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discomfort

[dis-kuhm-fert]
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noun
  1. an absence of comfort or ease; uneasiness, hardship, or mild pain.
  2. anything that is disturbing to or interferes with comfort.
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verb (used with object)
  1. to disturb the comfort or happiness of; make uncomfortable or uneasy.
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Origin of discomfort

1300–50; (v.) Middle English discomforten to discourage, pain < Anglo-French descomforter to sadden, grieve; see dis-1, comfort; (noun) Middle English < Anglo-French, derivative of v.
Related formsdis·com·fort·a·ble [dis-kuhm-fer-tuh-buh l, -kuhmf-tuh-] /dɪsˈkʌm fər tə bəl, -ˈkʌmf tə-/, adjectivedis·com·fort·ing·ly, adverb
Can be confuseddiscomfit discomfort
Dictionary.com Unabridged Based on the Random House Unabridged Dictionary, © Random House, Inc. 2018

Related Words

nettledisquietupsetdistressdiscomfitdiscomposedisturbembarrassperturbvex

Examples from the Web for discomforting

Contemporary Examples

Historical Examples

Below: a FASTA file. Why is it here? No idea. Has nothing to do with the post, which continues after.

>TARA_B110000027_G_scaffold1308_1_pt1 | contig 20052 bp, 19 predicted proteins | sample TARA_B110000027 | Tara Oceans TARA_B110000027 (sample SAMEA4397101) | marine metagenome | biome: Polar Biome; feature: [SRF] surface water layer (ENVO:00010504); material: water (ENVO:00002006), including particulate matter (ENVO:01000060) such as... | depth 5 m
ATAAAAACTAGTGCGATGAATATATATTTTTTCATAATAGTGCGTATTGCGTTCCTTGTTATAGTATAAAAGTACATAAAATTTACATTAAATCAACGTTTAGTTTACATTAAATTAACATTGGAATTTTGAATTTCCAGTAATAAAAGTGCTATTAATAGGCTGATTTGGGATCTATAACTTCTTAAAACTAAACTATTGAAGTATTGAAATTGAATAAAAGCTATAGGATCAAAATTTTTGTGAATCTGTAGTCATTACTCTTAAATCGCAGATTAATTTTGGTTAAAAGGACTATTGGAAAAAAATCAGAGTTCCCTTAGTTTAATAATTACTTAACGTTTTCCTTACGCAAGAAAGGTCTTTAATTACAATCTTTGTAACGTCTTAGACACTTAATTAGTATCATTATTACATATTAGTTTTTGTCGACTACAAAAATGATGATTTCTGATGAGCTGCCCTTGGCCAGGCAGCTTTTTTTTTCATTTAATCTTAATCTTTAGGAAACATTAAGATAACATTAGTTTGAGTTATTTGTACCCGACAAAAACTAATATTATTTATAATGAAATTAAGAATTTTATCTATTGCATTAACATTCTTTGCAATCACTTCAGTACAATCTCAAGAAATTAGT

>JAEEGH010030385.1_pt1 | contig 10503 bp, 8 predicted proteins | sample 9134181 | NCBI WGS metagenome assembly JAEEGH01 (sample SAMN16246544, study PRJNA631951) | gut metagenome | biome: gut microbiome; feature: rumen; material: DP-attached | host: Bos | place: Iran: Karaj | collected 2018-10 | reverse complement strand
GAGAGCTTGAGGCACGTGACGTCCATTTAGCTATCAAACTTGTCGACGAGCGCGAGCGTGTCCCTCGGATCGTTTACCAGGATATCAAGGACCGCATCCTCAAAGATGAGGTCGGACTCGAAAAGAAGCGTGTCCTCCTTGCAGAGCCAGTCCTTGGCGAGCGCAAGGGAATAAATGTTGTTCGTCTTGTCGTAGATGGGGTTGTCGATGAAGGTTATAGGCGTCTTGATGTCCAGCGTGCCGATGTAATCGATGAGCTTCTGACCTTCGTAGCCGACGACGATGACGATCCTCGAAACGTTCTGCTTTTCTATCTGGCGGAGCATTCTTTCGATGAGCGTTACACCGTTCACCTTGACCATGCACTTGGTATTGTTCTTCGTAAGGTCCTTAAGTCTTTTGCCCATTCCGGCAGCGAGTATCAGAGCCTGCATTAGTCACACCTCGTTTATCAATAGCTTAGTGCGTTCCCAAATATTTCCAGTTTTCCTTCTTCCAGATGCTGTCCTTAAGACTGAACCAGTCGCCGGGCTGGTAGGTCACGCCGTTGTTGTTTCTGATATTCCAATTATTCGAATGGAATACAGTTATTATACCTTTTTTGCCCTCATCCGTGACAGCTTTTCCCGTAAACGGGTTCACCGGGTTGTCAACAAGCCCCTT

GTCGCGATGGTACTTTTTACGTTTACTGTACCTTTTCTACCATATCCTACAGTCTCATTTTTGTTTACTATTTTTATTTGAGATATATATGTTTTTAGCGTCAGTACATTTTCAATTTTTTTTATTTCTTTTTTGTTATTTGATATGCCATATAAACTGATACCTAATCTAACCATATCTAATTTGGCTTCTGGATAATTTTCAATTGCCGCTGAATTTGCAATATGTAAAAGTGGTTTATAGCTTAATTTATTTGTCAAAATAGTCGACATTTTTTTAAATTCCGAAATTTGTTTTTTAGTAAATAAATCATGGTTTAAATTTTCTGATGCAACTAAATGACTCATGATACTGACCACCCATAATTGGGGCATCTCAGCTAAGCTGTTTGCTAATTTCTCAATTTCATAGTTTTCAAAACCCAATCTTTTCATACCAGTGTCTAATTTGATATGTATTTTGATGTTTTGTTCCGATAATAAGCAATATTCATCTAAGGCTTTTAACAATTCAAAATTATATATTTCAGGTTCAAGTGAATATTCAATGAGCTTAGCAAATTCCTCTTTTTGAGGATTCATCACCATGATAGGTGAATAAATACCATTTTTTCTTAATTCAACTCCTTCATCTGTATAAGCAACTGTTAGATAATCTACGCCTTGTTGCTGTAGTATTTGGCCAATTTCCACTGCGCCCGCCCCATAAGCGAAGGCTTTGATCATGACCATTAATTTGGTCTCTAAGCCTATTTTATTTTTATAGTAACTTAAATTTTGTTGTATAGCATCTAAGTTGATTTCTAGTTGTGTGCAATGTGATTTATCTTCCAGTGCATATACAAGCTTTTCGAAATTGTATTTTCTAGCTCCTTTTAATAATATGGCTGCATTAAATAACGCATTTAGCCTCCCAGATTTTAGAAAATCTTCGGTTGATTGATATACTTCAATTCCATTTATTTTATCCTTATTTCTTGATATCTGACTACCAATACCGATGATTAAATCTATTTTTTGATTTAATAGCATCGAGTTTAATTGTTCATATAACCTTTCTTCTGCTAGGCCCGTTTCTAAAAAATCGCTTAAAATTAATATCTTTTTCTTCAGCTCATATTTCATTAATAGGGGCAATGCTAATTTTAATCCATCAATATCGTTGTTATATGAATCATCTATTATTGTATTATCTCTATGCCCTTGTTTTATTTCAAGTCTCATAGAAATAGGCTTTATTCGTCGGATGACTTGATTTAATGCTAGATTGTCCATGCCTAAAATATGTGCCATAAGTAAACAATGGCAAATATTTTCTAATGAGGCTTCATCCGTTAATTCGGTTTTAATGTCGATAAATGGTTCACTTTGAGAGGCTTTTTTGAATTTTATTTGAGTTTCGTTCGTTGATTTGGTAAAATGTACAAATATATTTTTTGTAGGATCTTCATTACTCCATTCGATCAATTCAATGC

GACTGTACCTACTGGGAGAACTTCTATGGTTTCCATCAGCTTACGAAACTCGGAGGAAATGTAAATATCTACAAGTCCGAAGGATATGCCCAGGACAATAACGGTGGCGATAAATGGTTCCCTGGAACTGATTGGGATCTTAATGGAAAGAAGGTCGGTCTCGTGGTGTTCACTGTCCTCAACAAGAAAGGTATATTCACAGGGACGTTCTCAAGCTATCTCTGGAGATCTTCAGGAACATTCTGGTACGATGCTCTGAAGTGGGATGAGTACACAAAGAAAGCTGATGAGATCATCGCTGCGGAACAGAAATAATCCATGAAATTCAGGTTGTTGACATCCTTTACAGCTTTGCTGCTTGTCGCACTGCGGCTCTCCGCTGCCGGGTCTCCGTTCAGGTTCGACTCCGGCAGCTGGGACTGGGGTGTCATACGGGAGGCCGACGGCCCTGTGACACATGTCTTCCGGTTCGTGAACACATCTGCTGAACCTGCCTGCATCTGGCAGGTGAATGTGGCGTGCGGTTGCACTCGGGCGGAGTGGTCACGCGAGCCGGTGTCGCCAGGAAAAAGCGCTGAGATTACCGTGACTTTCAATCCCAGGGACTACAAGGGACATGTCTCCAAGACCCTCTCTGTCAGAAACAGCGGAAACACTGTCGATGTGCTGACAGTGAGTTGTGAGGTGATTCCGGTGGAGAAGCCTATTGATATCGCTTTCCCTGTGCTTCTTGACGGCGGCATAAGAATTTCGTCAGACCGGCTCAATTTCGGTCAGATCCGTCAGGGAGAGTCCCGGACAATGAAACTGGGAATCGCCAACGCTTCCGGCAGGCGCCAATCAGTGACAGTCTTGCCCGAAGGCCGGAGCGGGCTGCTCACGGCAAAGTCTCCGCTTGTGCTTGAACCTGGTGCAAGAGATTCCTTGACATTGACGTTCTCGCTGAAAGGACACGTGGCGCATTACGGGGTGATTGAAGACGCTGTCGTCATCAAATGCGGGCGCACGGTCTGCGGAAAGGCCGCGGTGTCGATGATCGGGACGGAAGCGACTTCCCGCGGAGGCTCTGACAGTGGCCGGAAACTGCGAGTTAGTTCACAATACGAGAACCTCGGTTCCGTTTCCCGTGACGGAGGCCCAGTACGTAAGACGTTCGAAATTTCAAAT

• If discomforting forces assailed the republic, they must be crushed.

    Rose MacLeod

    Alice Brown

  • "Why, we aren't nearly there yet," was Betty's discomforting reply.

  • I thought of our own devices, comforting or discomforting kinships!

    1492

    Mary Johnston

  • He wanted to be without it and its discomforting reproaches.

    Great Possessions

    Mrs. Wilfrid Ward

  • This discomforting thought was dissipated by the action of Tippo Sahib.

    Brave Tom

    Edward S. Ellis


British Dictionary definitions for discomforting

discomfort

noun
  1. an inconvenience, distress, or mild pain
  2. something that disturbs or deprives of ease
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verb
  1. (tr) to make uncomfortable or uneasy
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Collins English Dictionary - Complete & Unabridged 2012 Digital Edition © William Collins Sons & Co. Ltd. 1979, 1986 © HarperCollins Publishers 1998, 2000, 2003, 2005, 2006, 2007, 2009, 2012

Word Origin and History for discomforting

discomfort

n.

mid-14c., from Old French desconfort (12c.), from desconforter (v.), from des- (see dis-) + conforter (see comfort (v.)).

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discomfort

v.

c.1300, "to deprive of courage," from Old French desconforter; see discomfort (n.). Related: Discomforted; discomforting.

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Online Etymology Dictionary, © 2010 Douglas Harper